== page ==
Strange Days Indeed: More Wind for Oregon Coast, Snow for Passes
(Oregon Coast) – More big winds are in store for the Oregon coast tonight and Wednesday morning, and as that front passes through the area it will bring lowering snow levels to the coast range. The end result is a high wind warning for the Oregon coast and a winter weather advisory for the highways to the coast – both for Wednesday from 3 a.m. until the afternoon hours (above: snow this morning at Tillicum Campground near Yachats, courtesy PamperingCampers).
The National Weather Service (NWS) said the northern half of the Oregon coast is under the high wind warning, in effect for towns such as Astoria, Cannon Beach, Manzanita, Rockaway Beach, Oceanside, Pacific City, Lincoln City, Depoe Bay, Newport and Yachats. Wind gusts reaching as high as 60 to 70 mph on the headlands and beaches are possible, while general winds of 30 to 40 mph are in store for the communities themselves.
That wind warning is in effect from 3 a.m. on Wednesday through 5 p.m.
Stormy Cape Kiwanda
This is not as a large of a storm that hit the Oregon coast and coast range Monday, which brought 80 mph gusts in some places and then resulted in a strange and sudden snowstorm for the coast.
“The next in a series of storms is expected to impact the Oregon coast late tonight through Wednesday,” the NWS said in a bulletin.
The NWS also issued a winter weather advisory for travel along the coast range – primarily Highway 26 and Highway 6 – from 3 a.m. on Wednesday until noon. Snow will kick in some more overnight, possibly as much as two to four inches. The roads will become icy and somewhat hazardous in the early morning hours. You may be best advised to avoid travel on the coast range highways through those hours.
No snow is expected for the Oregon coast, however.
Snow levels will go from 1,000 feet overnight back up to around 2500 feet by noon.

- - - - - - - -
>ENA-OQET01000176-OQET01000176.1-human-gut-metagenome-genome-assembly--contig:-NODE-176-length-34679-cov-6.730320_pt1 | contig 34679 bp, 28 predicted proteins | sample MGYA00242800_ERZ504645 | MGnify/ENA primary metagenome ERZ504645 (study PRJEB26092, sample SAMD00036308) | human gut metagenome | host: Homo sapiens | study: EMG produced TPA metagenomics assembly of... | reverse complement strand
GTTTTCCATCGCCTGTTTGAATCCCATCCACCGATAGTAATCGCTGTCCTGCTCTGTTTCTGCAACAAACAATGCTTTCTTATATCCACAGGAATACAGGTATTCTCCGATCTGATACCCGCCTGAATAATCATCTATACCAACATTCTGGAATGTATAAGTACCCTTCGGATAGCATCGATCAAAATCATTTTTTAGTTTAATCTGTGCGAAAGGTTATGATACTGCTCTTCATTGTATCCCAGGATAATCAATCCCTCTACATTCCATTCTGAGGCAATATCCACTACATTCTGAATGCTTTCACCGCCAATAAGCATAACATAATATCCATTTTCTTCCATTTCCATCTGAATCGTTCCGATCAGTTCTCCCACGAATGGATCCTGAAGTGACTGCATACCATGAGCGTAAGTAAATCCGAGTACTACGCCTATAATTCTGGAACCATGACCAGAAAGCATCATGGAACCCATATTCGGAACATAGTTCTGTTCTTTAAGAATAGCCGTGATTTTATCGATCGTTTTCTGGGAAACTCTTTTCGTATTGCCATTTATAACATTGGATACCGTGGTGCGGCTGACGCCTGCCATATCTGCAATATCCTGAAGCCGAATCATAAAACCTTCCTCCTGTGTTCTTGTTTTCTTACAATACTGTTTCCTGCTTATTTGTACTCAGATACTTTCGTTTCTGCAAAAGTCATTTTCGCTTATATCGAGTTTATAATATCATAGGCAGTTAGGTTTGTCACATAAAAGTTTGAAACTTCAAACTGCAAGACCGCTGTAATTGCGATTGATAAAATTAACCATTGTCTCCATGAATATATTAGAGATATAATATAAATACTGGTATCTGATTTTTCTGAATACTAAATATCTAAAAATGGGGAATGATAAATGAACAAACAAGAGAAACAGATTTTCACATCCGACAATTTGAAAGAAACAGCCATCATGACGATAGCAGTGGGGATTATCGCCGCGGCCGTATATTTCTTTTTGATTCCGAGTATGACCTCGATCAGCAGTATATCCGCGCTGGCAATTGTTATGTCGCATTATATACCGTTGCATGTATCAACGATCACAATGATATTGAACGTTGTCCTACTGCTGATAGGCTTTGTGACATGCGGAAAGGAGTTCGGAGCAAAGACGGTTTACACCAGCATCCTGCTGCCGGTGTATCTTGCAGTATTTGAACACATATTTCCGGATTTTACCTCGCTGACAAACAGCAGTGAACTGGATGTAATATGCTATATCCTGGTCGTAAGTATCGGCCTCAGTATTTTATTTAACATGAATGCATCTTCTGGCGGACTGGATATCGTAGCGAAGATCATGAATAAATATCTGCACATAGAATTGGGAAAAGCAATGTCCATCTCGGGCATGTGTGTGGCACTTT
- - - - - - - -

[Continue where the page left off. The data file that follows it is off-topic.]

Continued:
Tillicum Campground snow - courtesy PamperingCampers
This is not entirely welcome news for coastal residents and travelers who have already had to deal with six to eight inches of snow, power outages and chaotic road conditions throughout all of the late afternoon and evening hours on Monday, especially after getting hit with 70 to 80 mph gusts along chunks of the coast in the morning. Many on the central coast lost power, numerous trees were brought down, the top of Cape Foulweather became a skating rink full of downed trees and wrecked cars, and some businesses were damaged by the snow.
Steve Pierce, president of the Oregon chapter of the American Meteorological Society, said this one-two punch was quite unusual for March.
“This storm will likely go down in the record books as one of the largest coastal snowstorms in the month of March ever recorded at some locations,” Pierce said. “Records date back to the late 1800's along the Oregon coast. The last coastal snowstorm of this size in the month of March was in 1951 when between 4" and 8" inches of snow fell. What is even more rare about this storm is the fact that within 12 hours bewildered coastal residents went from 50 degrees with hurricane force wind gusts to 32 degrees and 6" of snow. All of this taking place just a week before the official start of spring."
Keep an eye on Oregon Coast and coast range conditions here.
Crazed waves at Arch Cape, near Cannon Beach
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